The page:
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Or in the spirit of Self Governance....
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trueblue



Joined: 15 Jun 2014
Location: In between the lines

PostPosted: Mon Jun 30, 2014 8:19 am    Post subject: Or in the spirit of Self Governance.... Reply with quote

...you can accept responsibility for your own actions...

But, that just be my own opinion.



http://hosted.ap.org/dynamic/stories/U/US_SUPREME_COURT_BIRTH_CONTROL?SITE=AP&SECTION=HOME&TEMPLATE=DEFAULT&CTIME=2014-06-30-10-19-15
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geldedgoat



Joined: 05 Mar 2009

PostPosted: Tue Jul 01, 2014 6:55 pm    Post subject: Reply with quote

Want birth control? Go buy it. Nobody is stopping you.

I dislike his dismissal of worries over corporate personhood and wish he had more completely dismantled the absurd "but contraceptives can be used for other stuff!" arguments, but overall it's a great breakdown of the Hobby Lobby meltdowns.
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Leon



Joined: 31 May 2010

PostPosted: Tue Jul 01, 2014 7:16 pm    Post subject: Reply with quote

Honest people on either side should be uncomfortable about corporations getting special rules based on claims of religion, just like they should have about the ruling that corporate campagian spending is protected speech.

I don't understand why our health insurance system is tied up with our employment system, but I do know that these same people would be up in arms if the case was brought over something to do with Islam.
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trueblue



Joined: 15 Jun 2014
Location: In between the lines

PostPosted: Tue Jul 01, 2014 7:26 pm    Post subject: Reply with quote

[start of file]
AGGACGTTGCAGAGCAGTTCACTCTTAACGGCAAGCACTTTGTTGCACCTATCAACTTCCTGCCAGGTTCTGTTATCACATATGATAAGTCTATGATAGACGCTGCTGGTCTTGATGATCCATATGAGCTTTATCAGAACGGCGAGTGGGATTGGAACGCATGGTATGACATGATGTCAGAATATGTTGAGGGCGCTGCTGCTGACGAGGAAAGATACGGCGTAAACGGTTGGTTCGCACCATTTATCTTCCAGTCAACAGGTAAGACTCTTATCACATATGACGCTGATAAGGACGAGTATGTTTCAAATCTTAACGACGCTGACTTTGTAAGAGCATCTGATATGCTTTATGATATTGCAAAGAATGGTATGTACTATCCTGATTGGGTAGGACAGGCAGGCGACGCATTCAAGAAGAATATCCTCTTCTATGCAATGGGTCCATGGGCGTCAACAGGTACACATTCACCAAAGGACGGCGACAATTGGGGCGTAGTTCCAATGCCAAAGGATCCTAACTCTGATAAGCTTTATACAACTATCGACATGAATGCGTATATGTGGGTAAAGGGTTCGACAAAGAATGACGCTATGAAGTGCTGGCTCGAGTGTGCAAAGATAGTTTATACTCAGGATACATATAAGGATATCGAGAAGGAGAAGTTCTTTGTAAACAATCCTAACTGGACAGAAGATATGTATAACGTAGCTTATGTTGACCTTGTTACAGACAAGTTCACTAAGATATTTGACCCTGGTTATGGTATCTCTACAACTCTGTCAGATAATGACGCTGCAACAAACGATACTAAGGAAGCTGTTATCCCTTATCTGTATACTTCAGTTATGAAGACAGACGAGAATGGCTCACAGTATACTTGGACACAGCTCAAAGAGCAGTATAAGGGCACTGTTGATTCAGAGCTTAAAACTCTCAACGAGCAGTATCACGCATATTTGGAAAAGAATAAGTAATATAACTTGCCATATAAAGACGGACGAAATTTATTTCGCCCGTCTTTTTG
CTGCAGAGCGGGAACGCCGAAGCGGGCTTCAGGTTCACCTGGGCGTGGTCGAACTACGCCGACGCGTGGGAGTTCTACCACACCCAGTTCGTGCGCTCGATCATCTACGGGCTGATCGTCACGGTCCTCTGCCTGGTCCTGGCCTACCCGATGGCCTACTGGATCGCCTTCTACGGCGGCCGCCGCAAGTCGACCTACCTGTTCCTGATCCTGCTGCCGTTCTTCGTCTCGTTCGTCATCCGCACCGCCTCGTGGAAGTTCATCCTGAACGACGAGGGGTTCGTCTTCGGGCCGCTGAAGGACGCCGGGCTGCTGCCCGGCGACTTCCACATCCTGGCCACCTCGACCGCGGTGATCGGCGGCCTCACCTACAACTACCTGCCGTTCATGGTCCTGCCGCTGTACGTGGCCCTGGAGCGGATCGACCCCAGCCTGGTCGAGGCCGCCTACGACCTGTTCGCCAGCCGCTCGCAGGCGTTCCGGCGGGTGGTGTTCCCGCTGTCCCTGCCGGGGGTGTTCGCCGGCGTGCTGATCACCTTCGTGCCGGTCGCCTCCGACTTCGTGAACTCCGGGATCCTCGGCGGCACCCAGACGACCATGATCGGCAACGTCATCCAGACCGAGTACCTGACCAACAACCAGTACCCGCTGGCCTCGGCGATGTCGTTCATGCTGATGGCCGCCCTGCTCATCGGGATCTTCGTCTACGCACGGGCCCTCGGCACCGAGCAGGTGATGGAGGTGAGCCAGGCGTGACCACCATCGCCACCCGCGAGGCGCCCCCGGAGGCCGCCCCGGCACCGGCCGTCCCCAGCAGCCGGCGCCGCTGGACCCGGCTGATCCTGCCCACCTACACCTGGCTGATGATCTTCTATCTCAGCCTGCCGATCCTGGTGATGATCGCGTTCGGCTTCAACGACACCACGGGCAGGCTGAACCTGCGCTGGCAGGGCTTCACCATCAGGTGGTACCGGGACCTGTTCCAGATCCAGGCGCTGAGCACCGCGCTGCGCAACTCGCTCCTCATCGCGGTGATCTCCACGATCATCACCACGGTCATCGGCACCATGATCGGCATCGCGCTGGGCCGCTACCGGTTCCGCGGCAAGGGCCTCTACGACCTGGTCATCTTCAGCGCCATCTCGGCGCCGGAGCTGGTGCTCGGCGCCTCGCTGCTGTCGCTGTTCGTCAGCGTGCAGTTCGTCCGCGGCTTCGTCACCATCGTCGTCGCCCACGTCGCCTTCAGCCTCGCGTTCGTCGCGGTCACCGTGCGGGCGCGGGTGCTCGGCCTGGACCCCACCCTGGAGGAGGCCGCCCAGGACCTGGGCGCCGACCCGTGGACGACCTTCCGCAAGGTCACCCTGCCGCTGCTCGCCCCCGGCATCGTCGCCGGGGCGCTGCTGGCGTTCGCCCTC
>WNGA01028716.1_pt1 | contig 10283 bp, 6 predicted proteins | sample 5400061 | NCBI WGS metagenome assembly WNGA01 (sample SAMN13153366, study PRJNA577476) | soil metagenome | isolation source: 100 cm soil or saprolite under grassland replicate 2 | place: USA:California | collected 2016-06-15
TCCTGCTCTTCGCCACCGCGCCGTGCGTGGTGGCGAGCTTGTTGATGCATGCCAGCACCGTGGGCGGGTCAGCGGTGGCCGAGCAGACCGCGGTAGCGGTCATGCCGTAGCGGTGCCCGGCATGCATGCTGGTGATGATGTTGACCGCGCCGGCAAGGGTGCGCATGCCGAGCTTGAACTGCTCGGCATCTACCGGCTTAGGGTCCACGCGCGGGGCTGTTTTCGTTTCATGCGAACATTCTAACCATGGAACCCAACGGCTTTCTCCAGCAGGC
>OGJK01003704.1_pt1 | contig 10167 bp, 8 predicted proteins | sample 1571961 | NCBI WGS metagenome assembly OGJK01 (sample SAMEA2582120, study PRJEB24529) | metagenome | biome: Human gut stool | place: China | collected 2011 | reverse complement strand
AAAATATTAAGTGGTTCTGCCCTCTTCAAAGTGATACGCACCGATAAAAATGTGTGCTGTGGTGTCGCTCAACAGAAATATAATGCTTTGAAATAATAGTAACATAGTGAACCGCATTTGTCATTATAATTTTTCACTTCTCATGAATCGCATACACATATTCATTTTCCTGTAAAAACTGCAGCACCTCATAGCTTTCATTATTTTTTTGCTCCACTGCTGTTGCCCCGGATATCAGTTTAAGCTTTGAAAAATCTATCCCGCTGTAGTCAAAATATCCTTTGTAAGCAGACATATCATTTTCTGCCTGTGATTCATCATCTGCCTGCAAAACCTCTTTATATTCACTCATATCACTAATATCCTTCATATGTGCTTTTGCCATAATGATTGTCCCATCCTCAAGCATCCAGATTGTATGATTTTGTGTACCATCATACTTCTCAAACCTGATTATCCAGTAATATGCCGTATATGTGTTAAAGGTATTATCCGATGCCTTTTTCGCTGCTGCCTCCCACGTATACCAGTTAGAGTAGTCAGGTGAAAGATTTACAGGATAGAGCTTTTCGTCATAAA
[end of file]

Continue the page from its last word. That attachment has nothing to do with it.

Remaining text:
Well...why should Americans have to pay for actions that they do not agree with on moral grounds?

Having sex, with a couple of exceptions, is an individual choice. Thus, the individual should be responsible for his/her actions...
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Leon



Joined: 31 May 2010

PostPosted: Tue Jul 01, 2014 7:30 pm    Post subject: Reply with quote

trueblue wrote:
Well...why should Americans have to pay for actions that they do not agree with on moral grounds?

Having sex, with a couple of exceptions, is an individual choice. Thus, the individual should be responsible for his/her actions...


Because a company is a legal structure, not a person, so forming a company and living within the rules of the law is an individual choice, and in this country, in the legal sphere, there is supposed to be a seperation of state and religion.
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geldedgoat



Joined: 05 Mar 2009

PostPosted: Tue Jul 01, 2014 7:32 pm    Post subject: Reply with quote

Leon wrote:
I don't understand why our health insurance system is tied up with our employment system


It is rather bizarre.

Quote:
but I do know that these same people would be up in arms if the case was brought over something to do with Islam.


Such as?